Thursday, June 22, 2006

Developing J2EE1.3 and 1.4 Web Services in tandem

Alan Gibson, one of our engineering gurus here in JDeveloperland, gave me this tip recently for developing both J2EE 1.3 and 1.4 services in the same application.

1. Add your base Java implementation to project1
2. Create project2 for your J2EE1.3 Web service
3. In the Dependencies tab of the Project Settings for project2, check project1 as a dependency
4. Publish your J2EE1.3 service in this project
5. Repeat steps 2-4 for a J2EE1.4 service

There is a bug in the J2EE1.3 service creation that means the node for the web service will show up in project1, but the crucial thing is that the J2EE1.3 web.xml file will go into project2, so this solution does work properly when you deploy or run it.

This is a good example of the way you can use project dependencies to separate your base logic from the service artifacts - even if you only have one kind of service implementation.

Friday, June 09, 2006

Watch a demo using BPEL in an ADF application

I've just published a demo on OTN that runs through integrating a BPEL process in an Oracle ADF application. It's so easy, so 4GL! Check it out and let me know what you think.

Tuesday, June 06, 2006

<any> Element can be mapped in a Web Service

Recently I was reading ecco's blog on Web Services and XML Documents and although he is correct saying don't use org.w3c.dom.Element in your method signature I realised that I'm often asked how to deal with just this scenario. What happens is that the infamous <any> is generated into your WSDL types and you need to be able to map that to the correct XSD. But help is at hand if you are using JDeveloper. Here are the simple steps to map Element to your XSD of choice - and you can do this pre or post generation using the Web Services Editor.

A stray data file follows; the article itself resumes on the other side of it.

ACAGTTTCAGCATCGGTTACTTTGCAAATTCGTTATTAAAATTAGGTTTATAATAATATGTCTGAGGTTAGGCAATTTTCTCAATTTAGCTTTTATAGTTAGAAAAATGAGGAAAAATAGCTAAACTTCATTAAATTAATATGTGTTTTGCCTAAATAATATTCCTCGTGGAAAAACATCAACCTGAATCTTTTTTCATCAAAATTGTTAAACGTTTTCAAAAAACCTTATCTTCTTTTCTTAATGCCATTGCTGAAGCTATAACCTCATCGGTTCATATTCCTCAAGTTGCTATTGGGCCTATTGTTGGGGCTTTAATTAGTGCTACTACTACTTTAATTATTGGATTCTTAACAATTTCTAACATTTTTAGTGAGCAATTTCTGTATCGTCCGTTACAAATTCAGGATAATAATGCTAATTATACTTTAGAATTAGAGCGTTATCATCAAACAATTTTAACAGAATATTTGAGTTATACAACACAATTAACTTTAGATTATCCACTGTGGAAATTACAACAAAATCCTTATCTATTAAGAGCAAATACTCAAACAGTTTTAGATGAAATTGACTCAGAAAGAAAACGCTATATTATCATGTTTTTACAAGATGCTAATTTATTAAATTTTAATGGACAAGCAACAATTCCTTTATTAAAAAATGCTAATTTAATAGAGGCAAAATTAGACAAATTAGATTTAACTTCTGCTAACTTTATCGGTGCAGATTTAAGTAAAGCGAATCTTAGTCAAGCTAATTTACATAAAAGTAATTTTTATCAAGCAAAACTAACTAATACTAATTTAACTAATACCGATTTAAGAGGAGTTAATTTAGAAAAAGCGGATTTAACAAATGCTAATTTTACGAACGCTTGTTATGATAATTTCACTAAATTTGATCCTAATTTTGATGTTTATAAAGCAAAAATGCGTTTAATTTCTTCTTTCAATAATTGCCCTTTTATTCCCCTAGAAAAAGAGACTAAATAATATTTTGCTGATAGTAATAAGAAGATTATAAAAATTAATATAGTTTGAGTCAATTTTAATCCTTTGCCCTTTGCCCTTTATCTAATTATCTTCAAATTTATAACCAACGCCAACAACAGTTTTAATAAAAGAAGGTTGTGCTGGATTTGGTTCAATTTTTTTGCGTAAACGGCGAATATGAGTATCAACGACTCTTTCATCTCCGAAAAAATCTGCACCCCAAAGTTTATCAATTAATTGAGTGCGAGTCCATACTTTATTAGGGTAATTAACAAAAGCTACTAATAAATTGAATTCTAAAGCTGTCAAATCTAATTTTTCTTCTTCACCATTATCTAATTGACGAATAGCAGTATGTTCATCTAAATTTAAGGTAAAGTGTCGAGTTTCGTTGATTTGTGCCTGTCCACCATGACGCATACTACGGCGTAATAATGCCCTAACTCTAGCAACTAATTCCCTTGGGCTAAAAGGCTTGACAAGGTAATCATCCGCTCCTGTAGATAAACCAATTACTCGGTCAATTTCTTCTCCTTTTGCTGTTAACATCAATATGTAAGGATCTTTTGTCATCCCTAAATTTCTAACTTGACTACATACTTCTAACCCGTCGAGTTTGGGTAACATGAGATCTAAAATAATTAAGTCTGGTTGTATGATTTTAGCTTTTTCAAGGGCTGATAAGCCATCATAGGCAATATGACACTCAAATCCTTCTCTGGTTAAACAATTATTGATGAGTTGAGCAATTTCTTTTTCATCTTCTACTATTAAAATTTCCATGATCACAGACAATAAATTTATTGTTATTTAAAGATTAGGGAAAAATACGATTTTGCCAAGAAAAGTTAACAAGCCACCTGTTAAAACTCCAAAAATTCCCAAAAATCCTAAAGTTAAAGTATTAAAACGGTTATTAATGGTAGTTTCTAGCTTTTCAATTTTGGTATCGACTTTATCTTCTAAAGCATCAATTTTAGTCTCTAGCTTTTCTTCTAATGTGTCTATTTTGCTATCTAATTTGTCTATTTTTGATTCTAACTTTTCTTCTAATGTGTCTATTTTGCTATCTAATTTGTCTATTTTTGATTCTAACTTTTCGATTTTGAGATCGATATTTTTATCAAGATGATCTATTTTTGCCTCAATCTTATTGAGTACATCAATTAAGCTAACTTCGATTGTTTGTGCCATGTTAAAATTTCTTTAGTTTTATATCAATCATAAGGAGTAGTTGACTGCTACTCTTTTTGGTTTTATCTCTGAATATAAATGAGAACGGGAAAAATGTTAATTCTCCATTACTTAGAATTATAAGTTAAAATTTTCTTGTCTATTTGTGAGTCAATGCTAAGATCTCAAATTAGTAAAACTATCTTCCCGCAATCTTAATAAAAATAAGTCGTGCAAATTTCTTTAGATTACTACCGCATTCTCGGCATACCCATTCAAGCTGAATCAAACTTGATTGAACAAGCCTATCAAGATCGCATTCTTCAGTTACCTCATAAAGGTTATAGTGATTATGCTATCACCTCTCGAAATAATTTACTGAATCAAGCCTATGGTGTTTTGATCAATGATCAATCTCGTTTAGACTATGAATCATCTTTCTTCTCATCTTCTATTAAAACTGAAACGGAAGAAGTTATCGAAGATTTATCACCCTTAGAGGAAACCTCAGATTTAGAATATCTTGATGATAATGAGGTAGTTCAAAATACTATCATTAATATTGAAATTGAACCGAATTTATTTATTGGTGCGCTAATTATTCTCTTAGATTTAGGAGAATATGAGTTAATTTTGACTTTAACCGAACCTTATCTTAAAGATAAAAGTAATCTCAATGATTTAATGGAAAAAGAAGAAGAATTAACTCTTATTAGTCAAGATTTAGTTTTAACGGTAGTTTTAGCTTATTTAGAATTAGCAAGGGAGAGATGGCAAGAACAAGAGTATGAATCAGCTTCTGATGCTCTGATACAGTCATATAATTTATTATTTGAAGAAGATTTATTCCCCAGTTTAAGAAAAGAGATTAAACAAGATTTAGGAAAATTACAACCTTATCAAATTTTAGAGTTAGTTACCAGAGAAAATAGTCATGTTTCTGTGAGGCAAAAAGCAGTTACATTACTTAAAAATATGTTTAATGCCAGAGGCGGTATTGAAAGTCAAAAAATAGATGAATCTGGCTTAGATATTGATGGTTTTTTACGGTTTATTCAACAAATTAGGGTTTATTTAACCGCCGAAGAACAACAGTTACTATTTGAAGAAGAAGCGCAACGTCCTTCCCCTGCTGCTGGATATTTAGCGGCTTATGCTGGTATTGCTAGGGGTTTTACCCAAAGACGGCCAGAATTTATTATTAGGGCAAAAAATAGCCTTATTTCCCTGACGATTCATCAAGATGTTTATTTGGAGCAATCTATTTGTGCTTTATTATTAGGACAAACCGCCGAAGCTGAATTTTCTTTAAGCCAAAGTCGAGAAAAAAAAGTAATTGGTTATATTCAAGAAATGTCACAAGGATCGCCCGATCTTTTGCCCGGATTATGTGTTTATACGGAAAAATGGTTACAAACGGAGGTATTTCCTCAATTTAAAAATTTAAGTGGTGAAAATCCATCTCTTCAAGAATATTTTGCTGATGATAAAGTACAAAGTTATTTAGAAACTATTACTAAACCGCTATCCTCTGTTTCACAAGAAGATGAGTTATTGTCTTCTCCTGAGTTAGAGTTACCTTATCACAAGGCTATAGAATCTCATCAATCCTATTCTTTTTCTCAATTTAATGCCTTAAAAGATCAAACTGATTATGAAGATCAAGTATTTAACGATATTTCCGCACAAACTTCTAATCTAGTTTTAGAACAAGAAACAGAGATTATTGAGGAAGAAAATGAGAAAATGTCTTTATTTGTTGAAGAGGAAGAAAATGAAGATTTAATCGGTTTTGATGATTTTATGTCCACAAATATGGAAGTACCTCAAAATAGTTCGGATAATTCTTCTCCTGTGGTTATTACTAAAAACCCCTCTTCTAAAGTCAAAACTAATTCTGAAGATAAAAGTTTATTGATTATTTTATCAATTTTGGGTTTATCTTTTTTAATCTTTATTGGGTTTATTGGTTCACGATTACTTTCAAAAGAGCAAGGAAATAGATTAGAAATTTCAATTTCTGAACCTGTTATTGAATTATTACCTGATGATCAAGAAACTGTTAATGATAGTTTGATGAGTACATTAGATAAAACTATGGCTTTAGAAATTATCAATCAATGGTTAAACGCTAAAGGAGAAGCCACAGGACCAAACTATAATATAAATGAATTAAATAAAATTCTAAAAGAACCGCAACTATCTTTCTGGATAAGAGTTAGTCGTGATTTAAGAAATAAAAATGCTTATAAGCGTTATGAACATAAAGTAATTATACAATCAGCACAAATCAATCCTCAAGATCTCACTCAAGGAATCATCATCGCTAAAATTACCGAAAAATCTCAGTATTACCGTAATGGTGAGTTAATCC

Take a really simple class as an example:

An extract of the WSDL generated for this class looks like:

But if you have the XSD that actually corresponds to your Element (and changing the Java method signature is not an option):

Then you can use the Web Services Editor to add a custom mapping between Element and blahType

You'll need a dummy serializer (even though Element is already serializable), here is a simple example:

And that's it, now your generated WSDL looks like this:

No ugly <any> in sight!

Thursday, June 01, 2006

So, you need a keystore?

I've just finished writing a tutorial on using JDeveloper to apply security, deploy and call secure J2EE, WS-Security web services.

JDeveloper provides a great environment for testing security. It allows you to add authentication, integrity and encryption settings and keystore to a service and then develop and secure a client proxy to test the security. And because JDeveloper comes with a J2EE container you can deploy and monitor the services too. But I digress.

In the course of developing the tutorial I did some research on Keystores and creating self-signed X509 certificates to use in a test environment. My tutorial uses Sun's Keytool utility to generate keys and a keystore. But what if you needed to use later versions of X509 certificates? Keytool generates V1 certificates only.

That's when you need something more powerful. And I found a couple of opensource products that fit the bill - especially as they both offer good GUIs.

First, Abylon SelfCert creates PKCS #12 (Personal Information Exchange Syntax Standard) format keys.

And to get those keys into a jks keystore I like Portecle (say "porte cle" with a French accent). Here it's simple to open the .pfx files, check the certificate version; change the keystore type to JKS, JCEKS, BKS, UBER; set passwords and many other things as well as import additional key pairs